by Tony Vidler
If I had to guess a particular number then I would guess 50%.
Probably 50% of professionals today still would say they do not use digital marketing – and a fair proportion of those who say they don’t also say they don’t ever intend to use it either.
If I had to guess another particular number, being for how many professionals do actually use digital marketing every working day then I’d guess it to be 100%.
The largest digital marketing channel in the world is also the one professionals use every working day. We use it on the run via our phones and tablets, and we actually use it when we are supposed to be relaxing at home too. It is email…and we use it a hundred times or more per day typically.
Somehow though it seems to fall between the cracks and be ignored by many as a marketing medium. It is simply not thought of as being a marketing tool, and yet it is the most intimate marketing medium we have and we are using it in ever increasing volumes. Email is more than a 1:1 communications tool to assist with servicing work…it can carry our branding and positioning and deliver our value proposition to hundreds of customers, influencers or prospects daily. That same individual message to any given recipient can also carry campaigns and promotions and subtle reminders of services in the form of banner advertising, hyperlinked buttons and calls-to-action. All of those things can be prepared and templated well in advance, so that when it comes to actual day-to-day use of email you are simply typing and sending a plain text message in Outlook (or whatever) as far as you and your keyboard are concerned. All the marketing parts can be added on at server level after the message has left your machine, and then the message which arrives in the recipients inbox is the beautiful email with branding, value proposition and so forth.
And all that is just one element of digital marketing of course. Then there are websites – which pretty much everyone has too, although they are more often than not some static “billboard” on the side of the super-highway. And most professionals have a LinkedIn profile…which may or may not be completed, but it IS another digital presence. So when we get down to it, most professionals already have multiple tactics at work in digital marketing. However, many professionals are not using any of those marketing tactics to their potential it seems. There is a tendency to dabble with a medium rather than fully exploit it, and the result is multiple poorly executed marketing tactics.
As with most things in business it is helpful to step back and develop a plan to begin with, and when planning how to use digital marketing well the areas that professional advisers should consider as a suitable array of digital marketing tactics would include the following:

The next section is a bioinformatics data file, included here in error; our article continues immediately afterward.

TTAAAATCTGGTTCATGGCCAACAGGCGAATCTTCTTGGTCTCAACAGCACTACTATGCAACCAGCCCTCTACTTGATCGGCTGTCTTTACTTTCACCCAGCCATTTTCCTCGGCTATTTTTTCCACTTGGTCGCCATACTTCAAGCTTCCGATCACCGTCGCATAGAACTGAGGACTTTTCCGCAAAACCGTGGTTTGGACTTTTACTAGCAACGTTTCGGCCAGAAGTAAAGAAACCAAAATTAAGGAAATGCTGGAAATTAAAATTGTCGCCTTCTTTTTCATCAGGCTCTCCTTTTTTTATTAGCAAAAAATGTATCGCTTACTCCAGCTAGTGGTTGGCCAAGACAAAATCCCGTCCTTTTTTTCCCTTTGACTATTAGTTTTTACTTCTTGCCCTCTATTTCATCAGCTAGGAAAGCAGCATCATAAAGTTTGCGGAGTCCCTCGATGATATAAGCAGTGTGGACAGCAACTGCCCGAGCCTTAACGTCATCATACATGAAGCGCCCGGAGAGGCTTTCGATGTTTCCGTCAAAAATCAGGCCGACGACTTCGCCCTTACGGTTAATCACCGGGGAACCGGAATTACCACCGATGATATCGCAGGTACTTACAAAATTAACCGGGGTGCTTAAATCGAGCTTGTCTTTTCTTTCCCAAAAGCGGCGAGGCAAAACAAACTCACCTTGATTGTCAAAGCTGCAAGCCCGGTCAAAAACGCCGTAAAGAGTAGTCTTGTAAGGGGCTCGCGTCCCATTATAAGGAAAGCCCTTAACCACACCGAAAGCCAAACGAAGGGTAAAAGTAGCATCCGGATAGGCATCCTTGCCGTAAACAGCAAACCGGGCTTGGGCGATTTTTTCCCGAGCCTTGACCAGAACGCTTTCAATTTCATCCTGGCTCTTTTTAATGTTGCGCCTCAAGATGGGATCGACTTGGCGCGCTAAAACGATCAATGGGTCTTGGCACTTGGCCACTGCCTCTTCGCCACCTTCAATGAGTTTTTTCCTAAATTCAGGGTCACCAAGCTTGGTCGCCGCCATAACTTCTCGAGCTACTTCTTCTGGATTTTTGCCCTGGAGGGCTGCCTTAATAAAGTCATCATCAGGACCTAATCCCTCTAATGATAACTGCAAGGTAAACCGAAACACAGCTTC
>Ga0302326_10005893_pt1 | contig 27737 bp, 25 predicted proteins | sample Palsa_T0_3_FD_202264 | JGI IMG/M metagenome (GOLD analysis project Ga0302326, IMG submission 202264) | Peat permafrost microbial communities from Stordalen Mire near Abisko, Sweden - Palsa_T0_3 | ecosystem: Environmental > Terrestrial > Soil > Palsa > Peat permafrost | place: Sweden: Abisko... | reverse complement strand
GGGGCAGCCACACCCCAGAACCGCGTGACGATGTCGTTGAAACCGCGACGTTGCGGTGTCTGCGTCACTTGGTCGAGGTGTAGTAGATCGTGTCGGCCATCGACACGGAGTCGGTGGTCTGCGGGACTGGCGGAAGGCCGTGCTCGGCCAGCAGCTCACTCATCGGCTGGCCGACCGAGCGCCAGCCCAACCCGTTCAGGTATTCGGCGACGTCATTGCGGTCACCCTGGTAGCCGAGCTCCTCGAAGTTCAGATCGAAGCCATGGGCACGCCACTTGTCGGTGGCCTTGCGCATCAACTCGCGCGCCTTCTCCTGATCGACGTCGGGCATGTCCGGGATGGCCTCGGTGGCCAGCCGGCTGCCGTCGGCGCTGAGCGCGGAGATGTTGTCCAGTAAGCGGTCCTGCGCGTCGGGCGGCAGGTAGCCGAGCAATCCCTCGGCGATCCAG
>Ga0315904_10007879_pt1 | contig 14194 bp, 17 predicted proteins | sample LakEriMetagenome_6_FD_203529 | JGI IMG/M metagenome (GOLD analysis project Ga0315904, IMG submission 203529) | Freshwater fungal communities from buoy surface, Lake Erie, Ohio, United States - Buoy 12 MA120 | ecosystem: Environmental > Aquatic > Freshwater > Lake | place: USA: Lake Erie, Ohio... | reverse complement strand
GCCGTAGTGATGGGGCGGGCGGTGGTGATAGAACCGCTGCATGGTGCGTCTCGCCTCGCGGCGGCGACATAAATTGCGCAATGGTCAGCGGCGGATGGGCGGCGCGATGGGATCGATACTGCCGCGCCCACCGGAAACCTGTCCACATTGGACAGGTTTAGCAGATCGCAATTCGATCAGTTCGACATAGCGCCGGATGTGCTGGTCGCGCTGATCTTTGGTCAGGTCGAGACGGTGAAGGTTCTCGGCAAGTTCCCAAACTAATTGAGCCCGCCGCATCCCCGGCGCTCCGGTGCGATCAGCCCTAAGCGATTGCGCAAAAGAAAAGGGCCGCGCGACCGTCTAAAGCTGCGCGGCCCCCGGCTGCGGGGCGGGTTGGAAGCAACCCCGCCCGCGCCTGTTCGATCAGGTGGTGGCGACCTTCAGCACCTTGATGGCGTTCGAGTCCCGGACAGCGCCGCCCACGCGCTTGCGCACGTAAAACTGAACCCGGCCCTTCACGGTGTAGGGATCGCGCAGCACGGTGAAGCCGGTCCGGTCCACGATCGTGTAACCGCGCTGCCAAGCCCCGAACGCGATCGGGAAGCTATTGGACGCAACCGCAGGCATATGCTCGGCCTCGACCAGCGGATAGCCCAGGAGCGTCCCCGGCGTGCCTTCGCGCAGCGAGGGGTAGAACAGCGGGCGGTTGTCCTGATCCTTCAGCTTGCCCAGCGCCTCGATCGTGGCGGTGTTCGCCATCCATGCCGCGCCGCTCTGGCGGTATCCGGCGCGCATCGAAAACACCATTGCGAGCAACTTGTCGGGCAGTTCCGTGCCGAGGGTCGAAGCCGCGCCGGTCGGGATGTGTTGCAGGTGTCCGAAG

With email being the medium used most frequently, and with having the greatest degree of personalisation, it is the logical medium to focus upon first. I have written before about creating effective email as a marketing tactic so won’t repeat myself here (but a link is provided at the end of the article).
The next area which deserves particular attention is “search”. Understanding and defining what the relevant keywords and phrases are which will resonate with, and be found by, your target market is critical. Furthermore, those keywords and SEO tactics become critical to the successful execution of other online presence tactics. Incorporating the SEO strategy into areas such as LinkedIN, websites and About.Me pages, blogs and digital advertising will actually be a key factor in their success.
It follows that professionals then integrate those tactics into how they are positioned on their selected social media channels. The relevance goes beyond just the positioning though, it helps determine themes and content areas that help drive the building of expertise and authority with the target market as well as creating conversations with prospects.
Only then should we seriously consider the Pay-Per-Click tactics, or online advertising and campaigns as forms of lead generation or direct product sales.
In today’s wired market place professionals are already using digital marketing on a daily basis. What they are not often doing is thinking about it strategically to begin with, and determining the logical sequence of execution and incorporation into the overall marketing plan. The key change which is typically required to make digital marketing effective is really to focus on one area at a time and get that right. Begin with the digital channels already in use and figure out how to use them better – or more effectively – before considering other digital tactics.
The bottom line is that a poorly conceived and executed marketing tactic – such as jumping into a PPC campaign when we haven’t quite finished building our own website presence – will generally provide a poor ROI. So if you are already using digital – and you are – in some form it makes sense to get the existing channels being used well before moving onto the next cool idea.